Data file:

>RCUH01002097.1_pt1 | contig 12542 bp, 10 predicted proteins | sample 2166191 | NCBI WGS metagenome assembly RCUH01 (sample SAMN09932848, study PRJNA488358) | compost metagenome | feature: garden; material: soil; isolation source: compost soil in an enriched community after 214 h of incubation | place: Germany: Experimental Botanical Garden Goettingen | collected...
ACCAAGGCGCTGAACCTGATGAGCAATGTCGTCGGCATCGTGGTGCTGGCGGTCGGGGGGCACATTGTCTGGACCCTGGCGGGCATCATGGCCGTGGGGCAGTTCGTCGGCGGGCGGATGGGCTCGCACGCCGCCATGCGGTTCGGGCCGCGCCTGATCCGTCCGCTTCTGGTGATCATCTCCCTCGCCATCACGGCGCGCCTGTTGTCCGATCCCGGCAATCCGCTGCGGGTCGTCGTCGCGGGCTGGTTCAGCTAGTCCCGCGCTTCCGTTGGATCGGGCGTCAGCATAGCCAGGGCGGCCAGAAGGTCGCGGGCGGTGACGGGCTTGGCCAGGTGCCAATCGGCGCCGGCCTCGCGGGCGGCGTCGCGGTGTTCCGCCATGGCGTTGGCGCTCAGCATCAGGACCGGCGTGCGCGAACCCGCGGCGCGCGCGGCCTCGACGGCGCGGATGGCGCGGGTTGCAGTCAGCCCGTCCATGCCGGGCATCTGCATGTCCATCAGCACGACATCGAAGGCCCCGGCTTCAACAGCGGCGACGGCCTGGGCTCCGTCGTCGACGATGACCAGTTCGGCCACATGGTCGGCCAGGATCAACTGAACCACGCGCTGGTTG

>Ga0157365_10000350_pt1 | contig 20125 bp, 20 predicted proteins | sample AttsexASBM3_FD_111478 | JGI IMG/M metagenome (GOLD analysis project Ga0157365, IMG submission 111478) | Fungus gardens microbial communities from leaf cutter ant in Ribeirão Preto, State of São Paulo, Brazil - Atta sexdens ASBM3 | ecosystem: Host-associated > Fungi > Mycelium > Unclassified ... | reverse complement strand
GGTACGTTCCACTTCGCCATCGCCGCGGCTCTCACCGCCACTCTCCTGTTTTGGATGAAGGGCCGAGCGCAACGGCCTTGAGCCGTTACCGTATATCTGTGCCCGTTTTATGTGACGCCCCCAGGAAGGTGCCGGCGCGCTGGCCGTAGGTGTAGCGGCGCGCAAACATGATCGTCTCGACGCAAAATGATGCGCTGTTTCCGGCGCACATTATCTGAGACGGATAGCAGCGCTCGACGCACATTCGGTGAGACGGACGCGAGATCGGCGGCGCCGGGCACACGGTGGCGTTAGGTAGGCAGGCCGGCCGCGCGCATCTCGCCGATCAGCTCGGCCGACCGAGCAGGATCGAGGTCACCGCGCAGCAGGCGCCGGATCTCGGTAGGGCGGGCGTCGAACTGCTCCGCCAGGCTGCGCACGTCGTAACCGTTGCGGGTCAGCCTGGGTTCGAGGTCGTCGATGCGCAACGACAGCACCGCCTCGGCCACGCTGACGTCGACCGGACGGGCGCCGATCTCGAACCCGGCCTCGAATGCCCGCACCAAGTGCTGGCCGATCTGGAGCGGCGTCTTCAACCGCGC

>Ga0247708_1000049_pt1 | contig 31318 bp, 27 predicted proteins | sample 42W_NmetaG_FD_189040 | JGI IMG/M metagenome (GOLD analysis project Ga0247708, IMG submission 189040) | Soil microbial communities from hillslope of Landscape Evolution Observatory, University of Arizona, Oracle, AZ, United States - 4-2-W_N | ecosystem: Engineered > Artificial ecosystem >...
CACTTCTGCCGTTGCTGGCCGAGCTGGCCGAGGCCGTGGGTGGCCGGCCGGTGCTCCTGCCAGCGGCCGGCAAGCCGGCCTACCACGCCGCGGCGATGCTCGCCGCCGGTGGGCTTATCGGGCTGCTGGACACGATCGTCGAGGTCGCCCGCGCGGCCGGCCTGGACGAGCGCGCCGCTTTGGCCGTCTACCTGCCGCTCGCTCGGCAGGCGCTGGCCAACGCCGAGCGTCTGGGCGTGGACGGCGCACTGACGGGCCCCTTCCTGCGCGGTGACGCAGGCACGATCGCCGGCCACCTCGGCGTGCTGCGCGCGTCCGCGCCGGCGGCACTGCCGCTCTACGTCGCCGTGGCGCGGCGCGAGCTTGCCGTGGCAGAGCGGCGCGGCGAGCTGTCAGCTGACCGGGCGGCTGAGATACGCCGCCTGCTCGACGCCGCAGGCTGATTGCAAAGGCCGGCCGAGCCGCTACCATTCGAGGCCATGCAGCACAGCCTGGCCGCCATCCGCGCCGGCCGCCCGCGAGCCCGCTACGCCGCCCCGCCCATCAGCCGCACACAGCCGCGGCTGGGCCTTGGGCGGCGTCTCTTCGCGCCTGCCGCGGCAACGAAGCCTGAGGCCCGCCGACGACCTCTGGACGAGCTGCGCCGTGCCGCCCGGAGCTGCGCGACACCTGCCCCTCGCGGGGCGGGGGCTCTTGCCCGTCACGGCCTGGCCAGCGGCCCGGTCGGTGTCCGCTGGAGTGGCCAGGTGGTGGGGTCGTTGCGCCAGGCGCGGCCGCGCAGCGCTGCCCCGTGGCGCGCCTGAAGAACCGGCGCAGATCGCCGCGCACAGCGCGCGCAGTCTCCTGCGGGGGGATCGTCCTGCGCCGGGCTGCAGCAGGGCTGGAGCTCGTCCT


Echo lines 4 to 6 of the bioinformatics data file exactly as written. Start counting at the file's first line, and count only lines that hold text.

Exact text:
GGTACGTTCCACTTCGCCATCGCCGCGGCTCTCACCGCCACTCTCCTGTTTTGGATGAAGGGCCGAGCGCAACGGCCTTGAGCCGTTACCGTATATCTGTGCCCGTTTTATGTGACGCCCCCAGGAAGGTGCCGGCGCGCTGGCCGTAGGTGTAGCGGCGCGCAAACATGATCGTCTCGACGCAAAATGATGCGCTGTTTCCGGCGCACATTATCTGAGACGGATAGCAGCGCTCGACGCACATTCGGTGAGACGGACGCGAGATCGGCGGCGCCGGGCACACGGTGGCGTTAGGTAGGCAGGCCGGCCGCGCGCATCTCGCCGATCAGCTCGGCCGACCGAGCAGGATCGAGGTCACCGCGCAGCAGGCGCCGGATCTCGGTAGGGCGGGCGTCGAACTGCTCCGCCAGGCTGCGCACGTCGTAACCGTTGCGGGTCAGCCTGGGTTCGAGGTCGTCGATGCGCAACGACAGCACCGCCTCGGCCACGCTGACGTCGACCGGACGGGCGCCGATCTCGAACCCGGCCTCGAATGCCCGCACCAAGTGCTGGCCGATCTGGAGCGGCGTCTTCAACCGCGC

>Ga0247708_1000049_pt1 | contig 31318 bp, 27 predicted proteins | sample 42W_NmetaG_FD_189040 | JGI IMG/M metagenome (GOLD analysis project Ga0247708, IMG submission 189040) | Soil microbial communities from hillslope of Landscape Evolution Observatory, University of Arizona, Oracle, AZ, United States - 4-2-W_N | ecosystem: Engineered > Artificial ecosystem >...
CACTTCTGCCGTTGCTGGCCGAGCTGGCCGAGGCCGTGGGTGGCCGGCCGGTGCTCCTGCCAGCGGCCGGCAAGCCGGCCTACCACGCCGCGGCGATGCTCGCCGCCGGTGGGCTTATCGGGCTGCTGGACACGATCGTCGAGGTCGCCCGCGCGGCCGGCCTGGACGAGCGCGCCGCTTTGGCCGTCTACCTGCCGCTCGCTCGGCAGGCGCTGGCCAACGCCGAGCGTCTGGGCGTGGACGGCGCACTGACGGGCCCCTTCCTGCGCGGTGACGCAGGCACGATCGCCGGCCACCTCGGCGTGCTGCGCGCGTCCGCGCCGGCGGCACTGCCGCTCTACGTCGCCGTGGCGCGGCGCGAGCTTGCCGTGGCAGAGCGGCGCGGCGAGCTGTCAGCTGACCGGGCGGCTGAGATACGCCGCCTGCTCGACGCCGCAGGCTGATTGCAAAGGCCGGCCGAGCCGCTACCATTCGAGGCCATGCAGCACAGCCTGGCCGCCATCCGCGCCGGCCGCCCGCGAGCCCGCTACGCCGCCCCGCCCATCAGCCGCACACAGCCGCGGCTGGGCCTTGGGCGGCGTCTCTTCGCGCCTGCCGCGGCAACGAAGCCTGAGGCCCGCCGACGACCTCTGGACGAGCTGCGCCGTGCCGCCCGGAGCTGCGCGACACCTGCCCCTCGCGGGGCGGGGGCTCTTGCCCGTCACGGCCTGGCCAGCGGCCCGGTCGGTGTCCGCTGGAGTGGCCAGGTGGTGGGGTCGTTGCGCCAGGCGCGGCCGCGCAGCGCTGCCCCGTGGCGCGCCTGAAGAACCGGCGCAGATCGCCGCGCACAGCGCGCGCAGTCTCCTGCGGGGGGATCGTCCTGCGCCGGGCTGCAGCAGGGCTGGAGCTCGTCCT